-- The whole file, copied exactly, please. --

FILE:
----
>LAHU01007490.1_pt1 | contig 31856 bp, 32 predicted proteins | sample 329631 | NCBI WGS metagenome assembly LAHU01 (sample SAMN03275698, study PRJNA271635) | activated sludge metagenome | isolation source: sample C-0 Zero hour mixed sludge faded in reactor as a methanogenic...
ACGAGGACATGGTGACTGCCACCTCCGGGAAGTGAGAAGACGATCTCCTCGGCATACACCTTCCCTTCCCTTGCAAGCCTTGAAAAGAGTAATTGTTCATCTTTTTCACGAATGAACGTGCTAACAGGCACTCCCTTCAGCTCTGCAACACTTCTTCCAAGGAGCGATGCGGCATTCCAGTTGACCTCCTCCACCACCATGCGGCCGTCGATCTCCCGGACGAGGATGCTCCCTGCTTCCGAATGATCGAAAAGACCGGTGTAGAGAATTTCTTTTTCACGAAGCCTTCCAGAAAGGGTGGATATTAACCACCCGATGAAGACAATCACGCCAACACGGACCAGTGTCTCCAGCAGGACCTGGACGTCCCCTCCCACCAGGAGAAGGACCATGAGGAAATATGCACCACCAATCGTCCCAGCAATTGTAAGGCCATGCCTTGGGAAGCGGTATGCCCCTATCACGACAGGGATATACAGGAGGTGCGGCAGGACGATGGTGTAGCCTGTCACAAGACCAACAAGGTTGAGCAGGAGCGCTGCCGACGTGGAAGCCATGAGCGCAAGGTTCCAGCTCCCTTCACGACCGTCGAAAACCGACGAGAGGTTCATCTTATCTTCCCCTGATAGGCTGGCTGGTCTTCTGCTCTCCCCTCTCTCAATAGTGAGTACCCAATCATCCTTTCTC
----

>LAHU01007490.1_pt1 | contig 31856 bp, 32 predicted proteins | sample 329631 | NCBI WGS metagenome assembly LAHU01 (sample SAMN03275698, study PRJNA271635) | activated sludge metagenome | isolation source: sample C-0 Zero hour mixed sludge faded in reactor as a methanogenic...
ACGAGGACATGGTGACTGCCACCTCCGGGAAGTGAGAAGACGATCTCCTCGGCATACACCTTCCCTTCCCTTGCAAGCCTTGAAAAGAGTAATTGTTCATCTTTTTCACGAATGAACGTGCTAACAGGCACTCCCTTCAGCTCTGCAACACTTCTTCCAAGGAGCGATGCGGCATTCCAGTTGACCTCCTCCACCACCATGCGGCCGTCGATCTCCCGGACGAGGATGCTCCCTGCTTCCGAATGATCGAAAAGACCGGTGTAGAGAATTTCTTTTTCACGAAGCCTTCCAGAAAGGGTGGATATTAACCACCCGATGAAGACAATCACGCCAACACGGACCAGTGTCTCCAGCAGGACCTGGACGTCCCCTCCCACCAGGAGAAGGACCATGAGGAAATATGCACCACCAATCGTCCCAGCAATTGTAAGGCCATGCCTTGGGAAGCGGTATGCCCCTATCACGACAGGGATATACAGGAGGTGCGGCAGGACGATGGTGTAGCCTGTCACAAGACCAACAAGGTTGAGCAGGAGCGCTGCCGACGTGGAAGCCATGAGCGCAAGGTTCCAGCTCCCTTCACGACCGTCGAAAACCGACGAGAGGTTCATCTTATCTTCCCCTGATAGGCTGGCTGGTCTTCTGCTCTCCCCTCTCTCAATAGTGAGTACCCAATCATCCTTTCTC